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MGoT: “Dothraki 101”

In a nice promotional move, catering to the tastes of language lovers like myself, HBO’s Making Game of Thrones offers the first official lesson on Lekh Dothraki, the Dothraki language. You have read it correctly – this is only the first in the series, brought to you by the creator David J. Peterson himself. Here is how he introduces the language:

Dothraki is the language of the nomadic horse warriors who populate the Dothraki Sea: a vast grass plain in the center of the continent of Essos, which lies to the east of Westeros, across the Narrow Sea. Their language differs greatly from the Common Tongue of Westeros and the languages of the Free Cities, which descend from High Valyrian. In the coming weeks, we’ll introduce you to the Dothraki language (or Lekh Dothraki) little by little…

This first lesson gives us information on the basic sentential word order, modification of nominal phrases, and the placement of adverbs, together with a modest glossary of some fifteen items. More fresh lexical material can be deduced from the glossed examples.

Hear Me Roar: Thanks, HBO! I am sure David is happy to be able to share the details openly with the commnunity. I found the presentation very clear and accessible to the general public, while it remains informative and interesting to the linguists as well. Admittedly, I haven’t so far spent much time memorizing the words and rules of the language, beyond the initial cursory glances at what Dothraki is like and which other languages it resembles, but this may change now. And thank you for the plug, MGoT, we appreciate the link to our site.

29 Comments

  • Ma dorvoon dothrae mr’anha.

    Me oge rek tokikes.

    Sajoes tokikes jin chiori, Vezh!

    most fun i’ve had all day…

  • A nice update. I know the Dothraki conlang fan community (small though it may be currently) was definitely waiting for something like this. A good explanation by David of how the language works. Even I was able to understand most of it.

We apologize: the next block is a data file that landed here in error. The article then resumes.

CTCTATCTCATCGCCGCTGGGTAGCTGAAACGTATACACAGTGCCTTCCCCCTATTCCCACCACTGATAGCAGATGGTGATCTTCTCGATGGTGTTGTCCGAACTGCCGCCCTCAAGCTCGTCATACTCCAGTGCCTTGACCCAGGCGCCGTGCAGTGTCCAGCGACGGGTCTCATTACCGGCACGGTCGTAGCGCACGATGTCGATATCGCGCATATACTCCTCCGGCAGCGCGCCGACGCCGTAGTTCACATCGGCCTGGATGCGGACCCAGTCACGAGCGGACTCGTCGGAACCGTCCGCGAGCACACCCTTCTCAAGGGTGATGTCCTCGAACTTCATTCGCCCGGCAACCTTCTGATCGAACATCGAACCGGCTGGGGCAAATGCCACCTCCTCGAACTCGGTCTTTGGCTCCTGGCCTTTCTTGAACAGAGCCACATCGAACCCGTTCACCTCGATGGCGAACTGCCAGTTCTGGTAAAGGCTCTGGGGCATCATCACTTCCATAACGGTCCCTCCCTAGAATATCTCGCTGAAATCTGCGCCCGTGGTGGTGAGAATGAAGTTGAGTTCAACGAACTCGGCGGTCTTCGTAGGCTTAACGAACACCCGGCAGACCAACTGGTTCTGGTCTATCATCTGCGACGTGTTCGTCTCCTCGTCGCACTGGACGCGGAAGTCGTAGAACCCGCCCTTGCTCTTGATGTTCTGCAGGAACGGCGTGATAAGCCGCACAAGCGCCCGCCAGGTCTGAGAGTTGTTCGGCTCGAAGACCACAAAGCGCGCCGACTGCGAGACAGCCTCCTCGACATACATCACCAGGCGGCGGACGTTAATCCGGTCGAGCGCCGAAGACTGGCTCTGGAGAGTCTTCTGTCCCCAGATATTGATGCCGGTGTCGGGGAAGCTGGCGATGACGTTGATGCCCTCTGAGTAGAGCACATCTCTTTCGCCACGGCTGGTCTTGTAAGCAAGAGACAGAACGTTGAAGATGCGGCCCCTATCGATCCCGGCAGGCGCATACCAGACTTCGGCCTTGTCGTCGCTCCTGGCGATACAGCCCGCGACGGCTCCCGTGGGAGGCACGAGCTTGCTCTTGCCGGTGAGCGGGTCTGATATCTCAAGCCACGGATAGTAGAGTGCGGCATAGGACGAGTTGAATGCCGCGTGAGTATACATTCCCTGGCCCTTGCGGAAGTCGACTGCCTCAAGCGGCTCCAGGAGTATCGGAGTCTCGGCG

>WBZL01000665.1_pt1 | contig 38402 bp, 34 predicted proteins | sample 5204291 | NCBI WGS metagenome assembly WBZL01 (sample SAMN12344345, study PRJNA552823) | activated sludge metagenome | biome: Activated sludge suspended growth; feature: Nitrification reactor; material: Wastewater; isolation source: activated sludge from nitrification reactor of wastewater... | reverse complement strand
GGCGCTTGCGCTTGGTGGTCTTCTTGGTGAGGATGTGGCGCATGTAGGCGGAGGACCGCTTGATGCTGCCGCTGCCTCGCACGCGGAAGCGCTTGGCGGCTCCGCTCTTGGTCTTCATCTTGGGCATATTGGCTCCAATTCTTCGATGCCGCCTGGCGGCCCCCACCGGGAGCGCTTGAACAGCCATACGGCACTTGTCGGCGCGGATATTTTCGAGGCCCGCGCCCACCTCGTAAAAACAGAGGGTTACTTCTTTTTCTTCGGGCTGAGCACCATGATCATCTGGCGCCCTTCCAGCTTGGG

I don’t think I will ever learn to speak more than two or three words of Dothraki, but I hope that the language is a big hit with the fans and becomes just another example of how passionate the Game Of Thrones fan base will be.

  • Cool. As easy as it would be to tease those who actually take the time to learn the language, I’m going to pass as they would be able to make fun of me with impunity (albeit with a few weird looks going their way). Thanks for the update!

  • I still think it’s a bit odd how much effort HBO has put into creating a Dothraki language, since I don’t think of that language as being very important to the books. I understand that they wanted to flesh it out for some scenes on screen, but what about other languages in later books? Are they going to create entire languages for Qarth, Meereen, etc.?

  • Lex: Are they going to create entire languages for Qarth, Meereen, etc.?    

    Boy I sure hope they do. The language nerd in me rejoices! :). Did u notice how the language creator also inferred how the other language bases were similar, descending from High Valyrian (something not said by Martin)? Much like Latin and the romance languages. Points to the vision of Valyria being more Roman for the show, in part. Fun fun!!

  • As a psuedo-linguist, this is definitely interesting, though of course there’s not enough to do a ton with right now.

    I love created languages.

  • Jéssica de F. Maciel: Has anyone noted that the word “bell” or “ayena” is the first one to be on the list? Maybe there will be bells on the series (o maybe not, just speculating)    

    Maybe, though it might just be because Peterson went through the books to anticipate words that were likely to be in the scripts.

  • People with language-friendly brains astound me. Yeah, it’s nerdy as hell, but you can’t pick up something like this without some serious intelligence behind those taped-together glasses. I commend them… and will stick to English.

  • my only comment is the question “what kind of woman writes”:

    “Coster-Waldau fits much better for the role than I had dared hope for.”

    Oh yes, geekgirl.

    But… dared? ….Really?

  • As someone who does language work for their job, I find this incredibly interesting. I don’t think I will go too far into learning the language but I will definitely watch this series and become familiar with it. :D Maybe I’ll be able to recognize a few of the words when the show comes around.

  • Amir Mishali: Sensuki,
    sorry, i misread your post…
    anyway, the word “mine” in hebrew is pronounced “sheli“. “ani” is only used for the words “I”, or “me”.    

    Yeah I know. That however is ALL I know of Hebrew :P The only word I managed to remember that my jewish housemates taught me last year.